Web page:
A lot of the unmasked stuff later on [too]. I like Asylum. I like everything. I'll find a way to like everything. [It's] the same with Metallica. I love everything for what it is at times.

I would say Mayhem as a whole was a pretty impactful band. I wouldn't say De Mysteriis Dom Sathanas necessarily changed my life, no disrespect. As a whole they're important to this genre of music and to heavy metal.

Thrashpit.com: What's on your most recent playlist?

Paul: There's so many things in the van. We've been doing a lot of hip-hop this trip. And talk radio.

Nothing on heavy rotation but we've sort of been digging up the punk
and hardcore vault. Stuff like A.F., Cro-Mags, that's been the kick lately.

Thrashpit.com: Black Anvil released its fourth full-length album As Was in January. What does that title mean?

Paul: The last record was called Hail Death. It wasn't necessarily a concept album, but the concept was there. It is obvious what the concept was [that] we were singing about.

Hail Death was [our] last record [in 2014] and we started writing this one and we were just having a real casual conversation of like, "What comes after death? What are we going to call this next record?"

[Our drummer] Raeph [Glicken] just shot at me "As Was" and we were sold before we had anything even written.

It was like, "That's perfect, I get it, I know exactly what you mean, and if not, I don't care. I think I know what you mean."

It really worked out in a way. It was sort of like the idea was, "What happens after death?" That's sort of the concept of this [album].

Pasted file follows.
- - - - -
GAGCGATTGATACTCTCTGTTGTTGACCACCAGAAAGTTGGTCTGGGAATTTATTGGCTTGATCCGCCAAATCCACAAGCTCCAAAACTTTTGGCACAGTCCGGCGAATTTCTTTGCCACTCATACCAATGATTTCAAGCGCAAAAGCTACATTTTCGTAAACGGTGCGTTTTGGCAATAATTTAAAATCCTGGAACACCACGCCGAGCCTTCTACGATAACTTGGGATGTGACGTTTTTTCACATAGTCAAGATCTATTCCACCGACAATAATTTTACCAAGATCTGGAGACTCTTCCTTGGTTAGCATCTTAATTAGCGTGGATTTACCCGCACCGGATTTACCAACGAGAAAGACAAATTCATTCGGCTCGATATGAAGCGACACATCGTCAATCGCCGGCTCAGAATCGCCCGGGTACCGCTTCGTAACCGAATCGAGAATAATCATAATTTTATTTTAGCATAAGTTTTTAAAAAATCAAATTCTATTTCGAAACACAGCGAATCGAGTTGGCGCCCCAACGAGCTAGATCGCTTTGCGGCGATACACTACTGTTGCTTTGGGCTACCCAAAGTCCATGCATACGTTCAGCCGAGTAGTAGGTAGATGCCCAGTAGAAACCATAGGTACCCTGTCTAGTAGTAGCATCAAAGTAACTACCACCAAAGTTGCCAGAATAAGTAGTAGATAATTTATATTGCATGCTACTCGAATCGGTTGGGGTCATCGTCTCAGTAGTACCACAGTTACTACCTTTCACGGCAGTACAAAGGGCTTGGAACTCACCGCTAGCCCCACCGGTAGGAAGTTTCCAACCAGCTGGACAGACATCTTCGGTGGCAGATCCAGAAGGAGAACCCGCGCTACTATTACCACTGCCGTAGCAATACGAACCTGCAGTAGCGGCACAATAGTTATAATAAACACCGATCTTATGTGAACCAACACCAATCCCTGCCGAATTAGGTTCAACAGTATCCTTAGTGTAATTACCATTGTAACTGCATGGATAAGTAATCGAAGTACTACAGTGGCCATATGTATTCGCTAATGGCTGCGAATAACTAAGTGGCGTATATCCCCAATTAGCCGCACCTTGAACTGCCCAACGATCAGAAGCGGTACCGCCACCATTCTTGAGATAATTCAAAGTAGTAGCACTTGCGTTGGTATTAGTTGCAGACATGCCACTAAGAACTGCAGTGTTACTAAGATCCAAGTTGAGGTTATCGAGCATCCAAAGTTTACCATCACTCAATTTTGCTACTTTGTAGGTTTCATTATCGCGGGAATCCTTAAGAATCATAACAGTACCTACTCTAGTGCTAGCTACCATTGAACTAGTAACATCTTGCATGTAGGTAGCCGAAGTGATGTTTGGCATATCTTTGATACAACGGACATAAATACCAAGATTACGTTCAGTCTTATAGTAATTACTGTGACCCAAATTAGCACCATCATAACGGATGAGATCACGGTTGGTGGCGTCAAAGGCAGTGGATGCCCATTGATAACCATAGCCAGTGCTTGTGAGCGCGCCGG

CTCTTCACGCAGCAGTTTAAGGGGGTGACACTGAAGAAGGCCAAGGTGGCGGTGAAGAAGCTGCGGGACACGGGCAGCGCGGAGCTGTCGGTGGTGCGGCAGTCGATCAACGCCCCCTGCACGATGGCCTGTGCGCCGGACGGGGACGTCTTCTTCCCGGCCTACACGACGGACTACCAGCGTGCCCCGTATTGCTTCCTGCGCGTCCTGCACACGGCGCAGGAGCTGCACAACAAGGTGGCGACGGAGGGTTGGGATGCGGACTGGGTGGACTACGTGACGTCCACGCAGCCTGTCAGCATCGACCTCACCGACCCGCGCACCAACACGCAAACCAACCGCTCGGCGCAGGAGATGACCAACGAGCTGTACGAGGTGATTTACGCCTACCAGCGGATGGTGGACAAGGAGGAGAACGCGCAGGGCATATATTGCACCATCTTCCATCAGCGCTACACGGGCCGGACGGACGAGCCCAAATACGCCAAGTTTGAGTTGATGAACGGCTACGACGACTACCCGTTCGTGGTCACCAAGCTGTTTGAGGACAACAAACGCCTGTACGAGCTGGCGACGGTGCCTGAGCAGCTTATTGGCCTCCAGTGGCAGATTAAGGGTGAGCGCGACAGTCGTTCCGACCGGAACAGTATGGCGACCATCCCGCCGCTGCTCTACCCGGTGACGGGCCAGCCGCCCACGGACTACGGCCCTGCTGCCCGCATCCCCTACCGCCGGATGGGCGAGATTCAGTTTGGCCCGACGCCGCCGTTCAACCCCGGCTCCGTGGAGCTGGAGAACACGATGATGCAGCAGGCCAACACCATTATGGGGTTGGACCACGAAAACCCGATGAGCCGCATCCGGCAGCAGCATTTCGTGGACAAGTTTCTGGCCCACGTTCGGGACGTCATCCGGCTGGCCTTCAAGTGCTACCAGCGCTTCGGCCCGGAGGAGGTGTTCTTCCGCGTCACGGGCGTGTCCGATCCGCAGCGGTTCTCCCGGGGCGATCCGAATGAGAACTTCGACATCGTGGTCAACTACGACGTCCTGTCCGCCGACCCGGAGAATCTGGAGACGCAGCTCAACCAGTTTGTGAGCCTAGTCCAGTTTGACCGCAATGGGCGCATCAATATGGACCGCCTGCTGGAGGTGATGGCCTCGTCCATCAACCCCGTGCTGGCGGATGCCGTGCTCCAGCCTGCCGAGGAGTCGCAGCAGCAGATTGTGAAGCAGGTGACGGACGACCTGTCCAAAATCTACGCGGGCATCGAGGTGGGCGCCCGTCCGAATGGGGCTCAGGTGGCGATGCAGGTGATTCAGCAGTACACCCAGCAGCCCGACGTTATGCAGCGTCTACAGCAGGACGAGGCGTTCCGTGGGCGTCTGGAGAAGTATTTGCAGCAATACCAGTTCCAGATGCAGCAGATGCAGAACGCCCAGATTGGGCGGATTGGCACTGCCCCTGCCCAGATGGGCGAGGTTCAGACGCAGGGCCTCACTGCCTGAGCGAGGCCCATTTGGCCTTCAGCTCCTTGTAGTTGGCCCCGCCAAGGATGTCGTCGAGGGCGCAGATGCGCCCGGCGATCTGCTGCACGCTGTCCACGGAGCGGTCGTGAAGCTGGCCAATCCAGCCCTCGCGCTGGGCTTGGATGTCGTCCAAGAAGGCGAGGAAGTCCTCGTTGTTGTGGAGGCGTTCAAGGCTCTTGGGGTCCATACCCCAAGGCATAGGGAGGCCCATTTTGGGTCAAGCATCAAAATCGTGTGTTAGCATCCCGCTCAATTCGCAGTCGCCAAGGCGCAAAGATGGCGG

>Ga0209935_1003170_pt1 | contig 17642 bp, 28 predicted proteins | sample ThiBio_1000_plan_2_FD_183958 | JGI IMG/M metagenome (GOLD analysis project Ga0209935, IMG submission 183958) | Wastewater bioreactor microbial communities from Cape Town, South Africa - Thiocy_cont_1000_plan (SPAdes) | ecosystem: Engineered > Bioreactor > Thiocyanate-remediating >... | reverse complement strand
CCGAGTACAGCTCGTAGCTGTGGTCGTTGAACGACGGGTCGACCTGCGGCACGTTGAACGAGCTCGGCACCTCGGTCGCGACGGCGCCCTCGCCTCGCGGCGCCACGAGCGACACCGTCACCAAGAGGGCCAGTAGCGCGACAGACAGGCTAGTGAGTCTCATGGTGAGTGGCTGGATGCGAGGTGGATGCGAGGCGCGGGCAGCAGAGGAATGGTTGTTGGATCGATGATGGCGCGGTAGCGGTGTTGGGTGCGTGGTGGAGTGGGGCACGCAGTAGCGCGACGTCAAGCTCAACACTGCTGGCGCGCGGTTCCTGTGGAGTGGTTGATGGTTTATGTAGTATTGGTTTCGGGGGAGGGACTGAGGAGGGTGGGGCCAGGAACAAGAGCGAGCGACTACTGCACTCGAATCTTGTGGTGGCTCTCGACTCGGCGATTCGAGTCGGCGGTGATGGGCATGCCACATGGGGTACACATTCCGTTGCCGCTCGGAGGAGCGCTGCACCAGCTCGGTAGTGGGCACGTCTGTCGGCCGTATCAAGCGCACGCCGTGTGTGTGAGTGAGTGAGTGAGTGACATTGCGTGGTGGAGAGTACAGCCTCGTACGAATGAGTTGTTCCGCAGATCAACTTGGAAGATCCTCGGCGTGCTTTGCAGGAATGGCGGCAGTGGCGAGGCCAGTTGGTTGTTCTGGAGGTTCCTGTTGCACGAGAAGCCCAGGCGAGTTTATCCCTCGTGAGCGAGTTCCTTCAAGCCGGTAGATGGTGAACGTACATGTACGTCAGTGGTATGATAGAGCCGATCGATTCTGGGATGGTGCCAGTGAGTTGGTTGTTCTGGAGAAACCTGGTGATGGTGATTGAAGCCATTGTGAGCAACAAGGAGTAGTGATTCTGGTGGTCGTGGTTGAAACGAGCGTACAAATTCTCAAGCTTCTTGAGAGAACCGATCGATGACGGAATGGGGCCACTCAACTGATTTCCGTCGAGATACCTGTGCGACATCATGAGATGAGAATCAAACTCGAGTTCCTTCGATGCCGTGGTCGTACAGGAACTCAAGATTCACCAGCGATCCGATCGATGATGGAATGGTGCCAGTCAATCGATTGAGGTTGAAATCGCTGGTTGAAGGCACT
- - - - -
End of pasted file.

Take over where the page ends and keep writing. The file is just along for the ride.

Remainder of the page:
Thrashpit.com: As Was has cover art comprised of cryptic symbols in an intricate design. How did it originate and what does it represent?

Paul: There was a lot of back and forth with the guy who does our art work. He's done all of our releases and he's a close friend.

We had a bunch of things, the typical back and forth between band and artist. Nothing crazy, but there was this sigil he created. And we just kept going back to that.

That was the cover. [It's] something striking and simple and to the point. And I liked that he created a sigil for us for this album cycle and we went with it.

We put the writing on the cover and we're like, "This is bold." It's very powerful. It was the way the album was meant to be. Less is more.

I feel like that's how the whole album is sort of very stripped down. And yet, in trimming the fat and toning it don we were sort of able to go further with what we were doing.

I feel like we grew a little from the last one just from learning what works and what doesn't work, what we like and what we don't like.

Thrashpit.com: What songs from As Was resonate the most with you?

Paul: I'm completely happy with the whole thing. I feel like it'd be easier if I had kids to pick one. This I had a little time to nitpick and the whole thing really flows and tells the whole story so I'm really married to the whole thing.

Thrashpit.com: What message do you hope listeners take away from As Was lyrically?

Paul: We like to keep it up for interpretation. I feel it's pretty obvious if you dig in and you have a lyric sheet, some of the themes on the album.